WNPR

Catie Talarski

Executive Producer

Catie Talarski is Executive Producer at WNPR, focusing on original WNPR programs; working to develop new concepts, live events and content strategies, with concentration on three pillars: Talk Programming, Community Outreach, and Education.

Catie got her start in documentary radio at the Salt Institute in Portland Maine. She has produced several PRNDI award-winning programs on Where We Live, including coverage of young people leaving Connecticut and Sexual Assault on College Campuses. In honoring her award-winning 2010 episode about what makes a good neighbor, PRNDI judges wrote that Where We Live “takes a news story and spins it into universal connections for listeners. This program is an inspiring example of how talk programs can take the ordinary and make it extraordinary.”

Catie’s also documented end-of-life decisions made by young people with Cystic Fibrosis for NPR’s Hearing Voices, and dug into archival tape of artist Romare Bearden for Studio 360. For WNPR, she’s explored the underbelly of Hartford’s Park River, and the history of the women who helped save the Mark Twain House. She worked with the Public Radio Exchange to produce the hour-long specials BULLIED: Teen Stories from Generation PRX and Left Behind, Dropping Out.

Her foray into magazine writing includes an article about her Polish heritage published in SilverKris, the in-flight magazine of Singapore Airlines.

Catie was inspired by Third Coast and others to create live events to build community around radio. She launched *the ear cave* a listening session hosted by a rotating cast of local radio professionals held at a coffeehouse in Hartford. And her Radio Adventure Theater is an experimental variety show that combines live music, theater, poetry and documentary radio. You can follow Catie on Twitter.

Ways to Connect

Tambako the Jaguar, Creative Commons

We all know the story. Monkeys in a science lab, top secret research, something goes terribly wrong. It’s no surprise that most cinematic attempts to depict research like this ends up focusing on what happens to the humans.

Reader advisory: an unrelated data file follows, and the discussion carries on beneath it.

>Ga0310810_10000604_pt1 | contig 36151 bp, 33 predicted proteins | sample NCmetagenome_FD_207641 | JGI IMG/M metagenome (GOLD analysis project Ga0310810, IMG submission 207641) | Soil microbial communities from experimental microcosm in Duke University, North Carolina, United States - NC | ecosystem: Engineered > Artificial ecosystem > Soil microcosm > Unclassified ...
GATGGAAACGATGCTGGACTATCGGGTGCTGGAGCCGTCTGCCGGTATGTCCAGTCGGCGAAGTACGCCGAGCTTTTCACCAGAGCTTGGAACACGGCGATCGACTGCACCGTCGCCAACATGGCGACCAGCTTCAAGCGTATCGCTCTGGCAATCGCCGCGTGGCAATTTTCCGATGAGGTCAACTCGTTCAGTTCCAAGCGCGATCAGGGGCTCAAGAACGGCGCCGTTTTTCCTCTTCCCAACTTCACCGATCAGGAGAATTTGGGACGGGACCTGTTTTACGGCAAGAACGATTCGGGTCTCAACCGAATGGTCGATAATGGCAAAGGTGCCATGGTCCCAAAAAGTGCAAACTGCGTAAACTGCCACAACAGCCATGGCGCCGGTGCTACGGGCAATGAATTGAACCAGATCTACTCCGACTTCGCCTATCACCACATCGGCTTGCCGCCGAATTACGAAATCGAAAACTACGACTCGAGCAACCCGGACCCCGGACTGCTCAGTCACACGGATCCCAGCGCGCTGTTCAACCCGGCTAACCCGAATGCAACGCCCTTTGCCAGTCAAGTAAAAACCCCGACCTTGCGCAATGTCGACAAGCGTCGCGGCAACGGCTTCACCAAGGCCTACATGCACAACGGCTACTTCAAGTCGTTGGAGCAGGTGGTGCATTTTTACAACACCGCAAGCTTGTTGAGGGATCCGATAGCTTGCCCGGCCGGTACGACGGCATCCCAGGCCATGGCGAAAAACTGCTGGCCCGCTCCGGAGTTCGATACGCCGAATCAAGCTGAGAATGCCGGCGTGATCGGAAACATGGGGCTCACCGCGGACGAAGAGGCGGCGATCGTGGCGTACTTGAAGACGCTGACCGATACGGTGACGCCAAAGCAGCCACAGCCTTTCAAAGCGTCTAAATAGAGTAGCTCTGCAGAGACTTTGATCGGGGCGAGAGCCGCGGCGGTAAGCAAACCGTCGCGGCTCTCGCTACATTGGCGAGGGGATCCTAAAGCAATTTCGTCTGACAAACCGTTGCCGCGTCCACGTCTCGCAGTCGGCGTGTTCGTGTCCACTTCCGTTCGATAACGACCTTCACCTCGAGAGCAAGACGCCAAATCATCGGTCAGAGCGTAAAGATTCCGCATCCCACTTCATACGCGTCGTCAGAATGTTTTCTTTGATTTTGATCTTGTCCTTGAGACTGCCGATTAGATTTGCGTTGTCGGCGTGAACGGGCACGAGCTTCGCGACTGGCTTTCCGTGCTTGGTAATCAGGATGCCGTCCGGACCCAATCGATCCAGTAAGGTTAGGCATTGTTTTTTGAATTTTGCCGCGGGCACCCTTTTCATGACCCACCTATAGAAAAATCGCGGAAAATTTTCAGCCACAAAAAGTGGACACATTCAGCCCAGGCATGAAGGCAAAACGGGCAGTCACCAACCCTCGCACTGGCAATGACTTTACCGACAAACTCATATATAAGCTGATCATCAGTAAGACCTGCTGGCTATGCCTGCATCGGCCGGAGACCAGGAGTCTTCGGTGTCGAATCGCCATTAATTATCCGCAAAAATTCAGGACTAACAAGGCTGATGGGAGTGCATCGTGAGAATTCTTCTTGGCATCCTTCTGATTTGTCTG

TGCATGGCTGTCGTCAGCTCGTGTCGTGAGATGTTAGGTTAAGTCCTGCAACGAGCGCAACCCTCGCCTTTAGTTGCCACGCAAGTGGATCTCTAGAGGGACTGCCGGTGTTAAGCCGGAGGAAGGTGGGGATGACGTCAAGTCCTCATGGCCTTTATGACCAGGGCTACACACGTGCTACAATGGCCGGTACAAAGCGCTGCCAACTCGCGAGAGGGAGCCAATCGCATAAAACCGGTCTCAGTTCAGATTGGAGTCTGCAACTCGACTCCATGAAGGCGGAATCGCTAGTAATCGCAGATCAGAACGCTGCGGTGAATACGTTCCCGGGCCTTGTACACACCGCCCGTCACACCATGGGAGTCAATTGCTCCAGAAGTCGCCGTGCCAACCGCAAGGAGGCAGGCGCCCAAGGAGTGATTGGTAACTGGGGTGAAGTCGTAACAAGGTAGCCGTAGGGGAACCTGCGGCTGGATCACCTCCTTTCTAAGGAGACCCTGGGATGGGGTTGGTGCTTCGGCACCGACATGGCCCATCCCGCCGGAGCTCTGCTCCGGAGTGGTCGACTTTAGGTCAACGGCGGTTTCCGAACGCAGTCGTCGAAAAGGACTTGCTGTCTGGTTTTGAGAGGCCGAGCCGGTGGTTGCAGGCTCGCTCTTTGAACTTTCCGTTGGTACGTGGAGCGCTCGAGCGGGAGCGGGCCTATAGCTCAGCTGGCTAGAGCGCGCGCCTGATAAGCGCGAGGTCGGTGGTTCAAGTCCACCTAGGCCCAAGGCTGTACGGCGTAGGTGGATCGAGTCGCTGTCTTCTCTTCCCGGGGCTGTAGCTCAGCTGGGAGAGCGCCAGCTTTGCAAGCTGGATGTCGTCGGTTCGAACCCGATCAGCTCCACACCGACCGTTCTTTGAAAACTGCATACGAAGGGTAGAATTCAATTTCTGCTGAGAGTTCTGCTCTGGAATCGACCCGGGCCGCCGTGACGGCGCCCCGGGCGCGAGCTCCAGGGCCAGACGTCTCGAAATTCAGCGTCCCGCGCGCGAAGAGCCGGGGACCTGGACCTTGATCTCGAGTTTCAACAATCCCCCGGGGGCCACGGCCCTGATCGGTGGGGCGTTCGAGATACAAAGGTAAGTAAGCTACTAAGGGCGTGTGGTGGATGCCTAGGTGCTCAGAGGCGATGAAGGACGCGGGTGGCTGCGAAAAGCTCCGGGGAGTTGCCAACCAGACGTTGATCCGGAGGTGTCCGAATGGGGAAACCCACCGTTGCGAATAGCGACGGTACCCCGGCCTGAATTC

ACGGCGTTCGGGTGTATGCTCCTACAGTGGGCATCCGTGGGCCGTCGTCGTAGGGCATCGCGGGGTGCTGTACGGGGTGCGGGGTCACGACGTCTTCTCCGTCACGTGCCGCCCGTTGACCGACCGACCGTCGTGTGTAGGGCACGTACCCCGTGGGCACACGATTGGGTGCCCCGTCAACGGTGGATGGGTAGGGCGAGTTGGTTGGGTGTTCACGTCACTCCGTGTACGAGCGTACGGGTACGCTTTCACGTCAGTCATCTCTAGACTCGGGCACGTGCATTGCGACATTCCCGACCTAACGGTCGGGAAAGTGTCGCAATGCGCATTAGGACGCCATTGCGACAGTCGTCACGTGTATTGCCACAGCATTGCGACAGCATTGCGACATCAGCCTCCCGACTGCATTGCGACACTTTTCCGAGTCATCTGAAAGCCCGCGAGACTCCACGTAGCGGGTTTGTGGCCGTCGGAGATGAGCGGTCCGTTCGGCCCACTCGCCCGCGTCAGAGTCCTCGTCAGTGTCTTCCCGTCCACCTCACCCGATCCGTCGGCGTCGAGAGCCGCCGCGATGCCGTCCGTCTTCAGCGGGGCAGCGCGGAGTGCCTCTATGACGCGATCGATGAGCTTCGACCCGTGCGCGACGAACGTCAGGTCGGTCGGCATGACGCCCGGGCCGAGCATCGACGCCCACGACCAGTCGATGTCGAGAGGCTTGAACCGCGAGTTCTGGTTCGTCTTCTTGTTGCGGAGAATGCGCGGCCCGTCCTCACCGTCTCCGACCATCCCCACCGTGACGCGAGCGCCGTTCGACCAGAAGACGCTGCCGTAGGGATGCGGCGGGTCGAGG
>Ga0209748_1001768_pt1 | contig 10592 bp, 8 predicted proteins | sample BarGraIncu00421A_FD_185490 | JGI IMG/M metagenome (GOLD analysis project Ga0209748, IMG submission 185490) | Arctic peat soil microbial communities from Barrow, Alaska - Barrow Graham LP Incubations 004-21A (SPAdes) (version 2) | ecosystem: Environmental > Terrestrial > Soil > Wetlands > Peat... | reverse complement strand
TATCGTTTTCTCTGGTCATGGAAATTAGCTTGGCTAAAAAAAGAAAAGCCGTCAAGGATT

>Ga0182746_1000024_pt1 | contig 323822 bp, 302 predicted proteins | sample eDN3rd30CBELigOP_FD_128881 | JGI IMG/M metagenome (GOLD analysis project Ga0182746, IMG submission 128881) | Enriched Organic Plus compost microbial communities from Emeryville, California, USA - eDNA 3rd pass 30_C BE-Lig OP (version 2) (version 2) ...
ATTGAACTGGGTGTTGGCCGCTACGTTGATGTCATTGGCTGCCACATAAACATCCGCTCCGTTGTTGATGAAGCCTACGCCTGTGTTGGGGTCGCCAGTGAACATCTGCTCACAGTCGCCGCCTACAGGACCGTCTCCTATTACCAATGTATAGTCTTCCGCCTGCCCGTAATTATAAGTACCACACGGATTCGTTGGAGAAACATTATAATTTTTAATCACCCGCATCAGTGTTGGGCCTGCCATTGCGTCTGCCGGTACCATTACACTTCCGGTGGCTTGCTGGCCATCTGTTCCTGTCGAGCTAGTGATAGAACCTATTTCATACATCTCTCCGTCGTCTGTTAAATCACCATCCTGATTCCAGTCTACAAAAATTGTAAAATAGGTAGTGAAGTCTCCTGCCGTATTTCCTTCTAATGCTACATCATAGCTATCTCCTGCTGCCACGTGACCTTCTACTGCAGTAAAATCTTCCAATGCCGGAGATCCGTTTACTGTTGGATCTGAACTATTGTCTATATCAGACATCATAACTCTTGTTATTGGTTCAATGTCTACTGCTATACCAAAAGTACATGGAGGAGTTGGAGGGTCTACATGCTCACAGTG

But what about the ethics of this research, and what it means for the test subjects? In many cases, chimpanzees have been seen as viable in research because of their close relationship to humans.

Lila Call

It's our yearly trip to our favorite little seaport town. Home to a DIY art and music scene that seems to grow every year.  And today, we're coming to you live from The Telegraph. It’s a record shop, used bookstore and performance space owned by Daphne Lee Martin and her husband, Rich Martin.

Project Longevity

Dec 12, 2012
Chion Wolf

Alicia Caraballo’s story is far too common in Connecticut cities: “I have a 24 year old son. Only child. Did everything the right way. Went to school. Became a social worker. Became a school administrator. Little did I know I would be called to the hospital because my son was murdered.” She’s now Adult Education Director for the New Haven Board of Education - and one of many officials and activists throwing their support behind a new attempt at curbing gun crime: Project Longevity.

Chion Wolf

We’ve seen some interesting political debates in the past few weeks. President Barack Obama and Governor Mitt Romney have had a first round, and Vice President Joe Biden and Congressman Paul Ryan had their first and only debate. At the state level, we’ve seen two debates so far featuring Linda McMahon and Congressman Chris Murphy.